Home Building Finance Ireland (HBFI), which was set up by the Government to fund the delivery of new homes, grew its loan approvals to €1.248bn last year.
ow in its fourth year, total loan approvals in 2022 were 49pc more than the €835m reported last year.
However, the fund warned that levels of applications and new approvals were lower in the second half of 2022 due to “a slowdown in construction activity.”
HBFI was first launched in 2019 to provide loans to building firms lacking the equity needed to get loans from banks or other private sector lenders.
It is funded by taxpayers via the Ireland Strategic Investment Fund.
In 2022, HBFI reported that it approved funding for 5,717 new homes in 99 developments across 18 counties.
Social housing projects accounted for a quarter of the new homes approved for funding.
This marks an increase from the prior year. In 2021, HBFI approved funding for 3,729 new homes in 71 developments located in 18 counties.
Since the fund’s inception, 1,245 units funded by HBFI have already been sold, with a further 1,819 contracted for sale or at the sale agreed stage by the end of last year.
A total of 70pc funded by HBFI are two or three bed units which are aimed at the first-time buyer market.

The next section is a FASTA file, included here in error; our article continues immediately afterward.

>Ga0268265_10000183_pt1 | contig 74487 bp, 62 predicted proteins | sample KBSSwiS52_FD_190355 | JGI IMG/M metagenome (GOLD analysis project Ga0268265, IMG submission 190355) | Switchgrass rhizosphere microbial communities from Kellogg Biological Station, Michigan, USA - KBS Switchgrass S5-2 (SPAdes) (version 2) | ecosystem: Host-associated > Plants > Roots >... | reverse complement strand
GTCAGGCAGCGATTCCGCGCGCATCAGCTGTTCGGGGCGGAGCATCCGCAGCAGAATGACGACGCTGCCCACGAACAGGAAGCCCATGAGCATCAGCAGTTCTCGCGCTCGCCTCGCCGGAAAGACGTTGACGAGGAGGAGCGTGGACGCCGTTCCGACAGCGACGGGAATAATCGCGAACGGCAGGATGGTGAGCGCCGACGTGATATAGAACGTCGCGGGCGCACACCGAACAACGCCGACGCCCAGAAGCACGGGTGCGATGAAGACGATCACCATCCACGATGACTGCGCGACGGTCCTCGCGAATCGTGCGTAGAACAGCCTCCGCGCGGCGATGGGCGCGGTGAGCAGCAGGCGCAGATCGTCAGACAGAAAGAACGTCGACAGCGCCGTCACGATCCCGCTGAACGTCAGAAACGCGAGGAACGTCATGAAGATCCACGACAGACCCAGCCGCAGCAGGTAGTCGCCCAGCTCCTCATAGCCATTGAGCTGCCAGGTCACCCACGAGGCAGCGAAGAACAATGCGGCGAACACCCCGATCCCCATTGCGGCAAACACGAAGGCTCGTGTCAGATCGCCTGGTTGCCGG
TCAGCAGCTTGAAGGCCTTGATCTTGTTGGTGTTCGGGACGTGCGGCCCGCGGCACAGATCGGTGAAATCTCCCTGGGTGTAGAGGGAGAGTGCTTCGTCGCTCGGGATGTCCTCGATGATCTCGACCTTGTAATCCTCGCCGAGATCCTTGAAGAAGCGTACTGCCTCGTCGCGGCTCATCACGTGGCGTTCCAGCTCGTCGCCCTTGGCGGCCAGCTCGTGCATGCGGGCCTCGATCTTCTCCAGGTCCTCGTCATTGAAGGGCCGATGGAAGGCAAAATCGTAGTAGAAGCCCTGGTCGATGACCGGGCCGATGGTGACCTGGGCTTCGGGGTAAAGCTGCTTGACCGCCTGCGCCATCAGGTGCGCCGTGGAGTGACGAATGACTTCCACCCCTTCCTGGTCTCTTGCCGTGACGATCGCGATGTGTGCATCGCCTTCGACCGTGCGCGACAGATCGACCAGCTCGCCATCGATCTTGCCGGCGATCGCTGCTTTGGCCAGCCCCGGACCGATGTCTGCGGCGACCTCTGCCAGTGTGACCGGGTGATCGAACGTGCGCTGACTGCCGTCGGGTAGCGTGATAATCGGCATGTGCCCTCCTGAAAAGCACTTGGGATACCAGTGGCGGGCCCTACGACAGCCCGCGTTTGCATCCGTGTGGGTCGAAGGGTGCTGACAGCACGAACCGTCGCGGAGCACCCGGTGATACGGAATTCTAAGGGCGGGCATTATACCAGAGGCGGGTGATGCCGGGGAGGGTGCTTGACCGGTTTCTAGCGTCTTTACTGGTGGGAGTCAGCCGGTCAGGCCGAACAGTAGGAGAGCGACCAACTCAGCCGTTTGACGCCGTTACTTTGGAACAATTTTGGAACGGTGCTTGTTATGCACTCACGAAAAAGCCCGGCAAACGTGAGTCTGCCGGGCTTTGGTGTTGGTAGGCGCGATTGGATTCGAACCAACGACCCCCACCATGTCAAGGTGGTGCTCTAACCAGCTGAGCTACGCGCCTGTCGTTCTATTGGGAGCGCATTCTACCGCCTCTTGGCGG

Of the €1.248bn approved at year end, drawdowns have taken place in respect of facilities totalling €909m for 60 developments which include 4,132 units where construction is in progress or has completed.
HBFI said the time lag between loan approval and first drawdown is typically between three and six months.
“We’re lending to large and small housebuilding firms, extending our reach to improve supply as much as we can,” HBFI chief executive Dara Deering said.
“The first half of 2022 was our busiest-ever six-month period in terms of loan approval, while we saw a lower level of applications and new approvals in the second half reflecting a slowdown in construction activity across the market, feedback from housebuilders indicates that demand for new funding is resilient despite the challenges of construction price inflation and higher interest rates.”